Jeanne Henderson at Chippewa Nature Center led a Spring Wildflower walk on Wednesday. It was overcast and trying to rain, but we still saw spring wildflowers.
There was an abundance of Spring Beauties and Dutchmen’s Breeches. We saw the leaves and seed heads of the Bloodroot that finished blooming the day before. There were still trout lilies (both yellow and white) blooming, but many had already dropped their petals and made the seed pod. Mayapples are getting quite tall and you can see the flower bud in the cleft between the two leaves. There was also a lot of Cutleaf Toothwort and False Rue Anemone. There were leaves of flowers to come–so lots to revisit CNC for.
One of the questions that came up was the difference between Rue Anemone, False Rue Anemone and Wood Anemone. They are so similar they can be easily confused. So here is my explanation:
Rue Anemone has the smallest leaves and they are in alternate leaflets along the single stalk. The leaflets are petite and very rounded and gently 3-lobed, usually only two sets below the flowers. Each stalk can have many flowers on longish stalks. The plants are petite only 4-8 inches tall. Flowers can have from 5-10 petal-like sepals with numerous stamen and pistils and are about 1 inch across.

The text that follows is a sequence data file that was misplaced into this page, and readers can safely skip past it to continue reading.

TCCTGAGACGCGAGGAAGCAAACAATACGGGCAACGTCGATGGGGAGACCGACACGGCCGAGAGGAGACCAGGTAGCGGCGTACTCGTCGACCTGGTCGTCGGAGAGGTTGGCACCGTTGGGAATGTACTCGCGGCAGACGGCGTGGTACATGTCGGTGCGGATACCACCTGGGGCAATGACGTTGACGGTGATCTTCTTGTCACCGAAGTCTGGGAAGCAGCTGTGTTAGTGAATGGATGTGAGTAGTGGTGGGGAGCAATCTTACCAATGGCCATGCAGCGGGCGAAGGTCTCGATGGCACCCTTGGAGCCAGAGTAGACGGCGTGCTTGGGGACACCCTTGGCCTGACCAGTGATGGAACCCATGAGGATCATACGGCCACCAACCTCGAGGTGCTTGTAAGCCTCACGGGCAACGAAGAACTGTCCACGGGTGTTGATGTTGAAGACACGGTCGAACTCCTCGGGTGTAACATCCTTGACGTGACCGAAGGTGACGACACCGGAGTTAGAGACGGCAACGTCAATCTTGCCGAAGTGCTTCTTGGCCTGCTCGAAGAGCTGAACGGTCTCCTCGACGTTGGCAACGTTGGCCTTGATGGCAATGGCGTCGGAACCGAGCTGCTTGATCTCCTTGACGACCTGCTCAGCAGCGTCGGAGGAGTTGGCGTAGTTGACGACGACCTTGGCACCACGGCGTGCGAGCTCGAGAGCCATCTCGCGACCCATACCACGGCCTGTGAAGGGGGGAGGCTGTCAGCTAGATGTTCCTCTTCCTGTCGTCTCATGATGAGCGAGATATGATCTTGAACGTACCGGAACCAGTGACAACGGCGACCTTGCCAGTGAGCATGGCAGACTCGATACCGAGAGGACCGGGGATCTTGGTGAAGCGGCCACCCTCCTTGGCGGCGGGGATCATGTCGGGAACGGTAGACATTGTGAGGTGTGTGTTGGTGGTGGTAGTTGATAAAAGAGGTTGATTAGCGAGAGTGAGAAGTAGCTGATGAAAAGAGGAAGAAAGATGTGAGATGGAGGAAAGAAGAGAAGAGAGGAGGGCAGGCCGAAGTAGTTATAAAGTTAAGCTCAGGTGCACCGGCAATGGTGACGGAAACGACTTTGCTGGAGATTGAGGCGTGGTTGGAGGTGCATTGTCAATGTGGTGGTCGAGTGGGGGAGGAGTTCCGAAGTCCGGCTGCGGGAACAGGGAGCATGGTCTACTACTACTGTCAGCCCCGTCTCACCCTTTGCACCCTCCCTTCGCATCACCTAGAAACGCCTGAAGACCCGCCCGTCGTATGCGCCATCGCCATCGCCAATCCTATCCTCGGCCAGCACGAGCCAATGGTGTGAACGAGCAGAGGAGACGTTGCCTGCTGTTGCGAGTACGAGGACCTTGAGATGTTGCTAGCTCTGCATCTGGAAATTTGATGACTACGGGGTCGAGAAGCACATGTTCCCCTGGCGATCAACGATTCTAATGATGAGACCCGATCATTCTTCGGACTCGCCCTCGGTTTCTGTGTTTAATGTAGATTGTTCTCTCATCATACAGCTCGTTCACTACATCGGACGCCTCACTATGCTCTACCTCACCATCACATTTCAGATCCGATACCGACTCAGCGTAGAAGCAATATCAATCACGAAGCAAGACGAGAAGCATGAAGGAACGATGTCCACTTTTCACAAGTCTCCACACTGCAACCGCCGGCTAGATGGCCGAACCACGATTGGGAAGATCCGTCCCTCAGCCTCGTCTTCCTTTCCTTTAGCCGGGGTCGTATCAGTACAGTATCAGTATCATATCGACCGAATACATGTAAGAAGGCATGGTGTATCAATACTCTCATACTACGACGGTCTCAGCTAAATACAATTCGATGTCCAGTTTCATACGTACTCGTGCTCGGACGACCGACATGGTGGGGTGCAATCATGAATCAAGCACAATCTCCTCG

False Rue Anemone have 9 3-leaflet leaves in whirls of 3 with multiple stalks on a single plant. The leaflets are deeply lobed and rounded. The flowers rise in clusters at end of stems or on stalks above leaf axils. Each flower is about 1/2 in wide and has 5 petal-like sepals with numerous pistils and stamen. The plants are more robust (many leaves and many plants together) and are 4-16 inches tall.
Wood Anemone have a whirl of three compound leaves with 3-5 sharply toothed leaflets each. They are palmately divided, deeply cut and more pointed and longer than either Rue Anemone or False Rue Anemone. Each plant has one flower about 1 inch wide with 4-9 white to pink petal-like sepals and numerous pistils and stamen. The plant is 4-8 inches tall and colonizes readily, so is often seen in groups.
All bloom in early to late spring along with lots of other white to pink many petaled flowers, like spring beauty, hepatica, bloodroot, and toothwort.
Here are examples of the three plants in flower.